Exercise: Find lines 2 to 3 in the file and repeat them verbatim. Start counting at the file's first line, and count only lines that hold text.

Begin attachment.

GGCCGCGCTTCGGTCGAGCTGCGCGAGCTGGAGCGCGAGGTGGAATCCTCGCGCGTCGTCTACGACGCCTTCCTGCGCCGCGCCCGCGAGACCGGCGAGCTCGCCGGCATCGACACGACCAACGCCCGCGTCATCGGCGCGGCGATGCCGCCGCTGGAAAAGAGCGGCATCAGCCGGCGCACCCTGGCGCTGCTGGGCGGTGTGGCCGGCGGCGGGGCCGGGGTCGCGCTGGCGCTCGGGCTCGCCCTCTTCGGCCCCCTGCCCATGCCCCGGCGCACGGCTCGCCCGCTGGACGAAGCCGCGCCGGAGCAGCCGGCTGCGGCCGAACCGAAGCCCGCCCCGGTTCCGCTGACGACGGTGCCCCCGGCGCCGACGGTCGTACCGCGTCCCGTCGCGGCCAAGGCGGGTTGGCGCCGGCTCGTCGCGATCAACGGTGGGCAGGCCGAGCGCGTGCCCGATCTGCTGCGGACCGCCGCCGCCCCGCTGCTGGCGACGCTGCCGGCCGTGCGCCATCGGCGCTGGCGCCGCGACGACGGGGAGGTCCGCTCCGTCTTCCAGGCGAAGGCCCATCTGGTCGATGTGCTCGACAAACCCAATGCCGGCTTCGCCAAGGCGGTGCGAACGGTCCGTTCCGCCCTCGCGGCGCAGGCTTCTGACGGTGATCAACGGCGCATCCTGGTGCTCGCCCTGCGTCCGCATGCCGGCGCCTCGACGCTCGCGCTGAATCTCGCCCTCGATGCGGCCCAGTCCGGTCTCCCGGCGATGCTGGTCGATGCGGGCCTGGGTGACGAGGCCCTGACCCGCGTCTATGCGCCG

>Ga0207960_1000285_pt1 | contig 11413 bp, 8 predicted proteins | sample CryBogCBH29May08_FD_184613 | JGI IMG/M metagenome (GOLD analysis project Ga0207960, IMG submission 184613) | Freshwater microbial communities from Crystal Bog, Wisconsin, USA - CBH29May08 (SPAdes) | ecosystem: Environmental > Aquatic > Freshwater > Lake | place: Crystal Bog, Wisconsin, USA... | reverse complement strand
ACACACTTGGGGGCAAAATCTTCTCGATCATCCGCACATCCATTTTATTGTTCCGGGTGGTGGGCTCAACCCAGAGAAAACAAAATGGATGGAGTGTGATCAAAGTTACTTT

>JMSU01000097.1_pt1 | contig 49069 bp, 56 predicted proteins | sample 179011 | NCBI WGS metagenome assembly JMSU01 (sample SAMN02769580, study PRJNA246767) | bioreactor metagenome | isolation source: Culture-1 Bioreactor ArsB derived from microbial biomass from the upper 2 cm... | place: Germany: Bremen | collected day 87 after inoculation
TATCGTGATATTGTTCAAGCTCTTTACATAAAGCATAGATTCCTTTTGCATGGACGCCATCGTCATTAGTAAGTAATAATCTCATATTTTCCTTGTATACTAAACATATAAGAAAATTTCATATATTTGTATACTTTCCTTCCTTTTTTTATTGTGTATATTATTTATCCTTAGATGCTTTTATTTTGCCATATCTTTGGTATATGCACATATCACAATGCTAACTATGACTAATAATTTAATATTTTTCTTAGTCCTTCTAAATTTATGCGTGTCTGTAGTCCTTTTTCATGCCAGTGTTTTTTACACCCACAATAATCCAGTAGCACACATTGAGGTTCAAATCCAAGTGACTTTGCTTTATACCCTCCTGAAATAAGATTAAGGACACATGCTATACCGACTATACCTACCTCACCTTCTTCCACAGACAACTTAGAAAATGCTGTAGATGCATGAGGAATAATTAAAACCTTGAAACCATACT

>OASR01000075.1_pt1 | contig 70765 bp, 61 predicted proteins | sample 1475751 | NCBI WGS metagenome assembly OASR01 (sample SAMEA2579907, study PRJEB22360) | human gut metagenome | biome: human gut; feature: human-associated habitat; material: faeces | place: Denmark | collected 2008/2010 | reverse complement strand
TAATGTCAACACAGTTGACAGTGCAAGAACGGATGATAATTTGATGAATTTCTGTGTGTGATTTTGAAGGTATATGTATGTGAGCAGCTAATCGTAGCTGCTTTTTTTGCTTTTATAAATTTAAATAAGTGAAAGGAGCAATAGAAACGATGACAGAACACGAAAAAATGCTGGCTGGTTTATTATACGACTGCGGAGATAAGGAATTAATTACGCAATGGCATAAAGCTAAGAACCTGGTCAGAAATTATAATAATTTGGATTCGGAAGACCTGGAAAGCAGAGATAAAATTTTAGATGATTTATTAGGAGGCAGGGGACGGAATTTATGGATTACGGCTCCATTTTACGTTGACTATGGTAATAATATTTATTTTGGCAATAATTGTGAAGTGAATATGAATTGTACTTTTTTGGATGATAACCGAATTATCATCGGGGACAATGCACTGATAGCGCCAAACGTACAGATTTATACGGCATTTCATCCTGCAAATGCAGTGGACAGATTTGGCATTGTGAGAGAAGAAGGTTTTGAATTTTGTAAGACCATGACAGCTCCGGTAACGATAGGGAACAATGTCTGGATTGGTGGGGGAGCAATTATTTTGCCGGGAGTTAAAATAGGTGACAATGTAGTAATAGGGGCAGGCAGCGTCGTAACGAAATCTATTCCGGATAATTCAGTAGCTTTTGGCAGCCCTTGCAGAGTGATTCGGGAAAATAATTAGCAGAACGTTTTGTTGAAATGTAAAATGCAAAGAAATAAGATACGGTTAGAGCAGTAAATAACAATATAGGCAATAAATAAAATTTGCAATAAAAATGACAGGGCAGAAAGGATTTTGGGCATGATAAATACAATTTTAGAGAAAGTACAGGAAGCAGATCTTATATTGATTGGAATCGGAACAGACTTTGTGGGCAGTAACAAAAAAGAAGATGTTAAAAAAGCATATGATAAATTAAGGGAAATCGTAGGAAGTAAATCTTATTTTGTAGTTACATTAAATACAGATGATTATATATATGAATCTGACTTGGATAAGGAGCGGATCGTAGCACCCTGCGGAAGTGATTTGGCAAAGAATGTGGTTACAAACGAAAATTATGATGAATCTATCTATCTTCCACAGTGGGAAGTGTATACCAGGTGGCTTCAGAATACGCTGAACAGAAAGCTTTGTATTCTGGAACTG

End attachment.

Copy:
>Ga0207960_1000285_pt1 | contig 11413 bp, 8 predicted proteins | sample CryBogCBH29May08_FD_184613 | JGI IMG/M metagenome (GOLD analysis project Ga0207960, IMG submission 184613) | Freshwater microbial communities from Crystal Bog, Wisconsin, USA - CBH29May08 (SPAdes) | ecosystem: Environmental > Aquatic > Freshwater > Lake | place: Crystal Bog, Wisconsin, USA... | reverse complement strand
ACACACTTGGGGGCAAAATCTTCTCGATCATCCGCACATCCATTTTATTGTTCCGGGTGGTGGGCTCAACCCAGAGAAAACAAAATGGATGGAGTGTGATCAAAGTTACTTT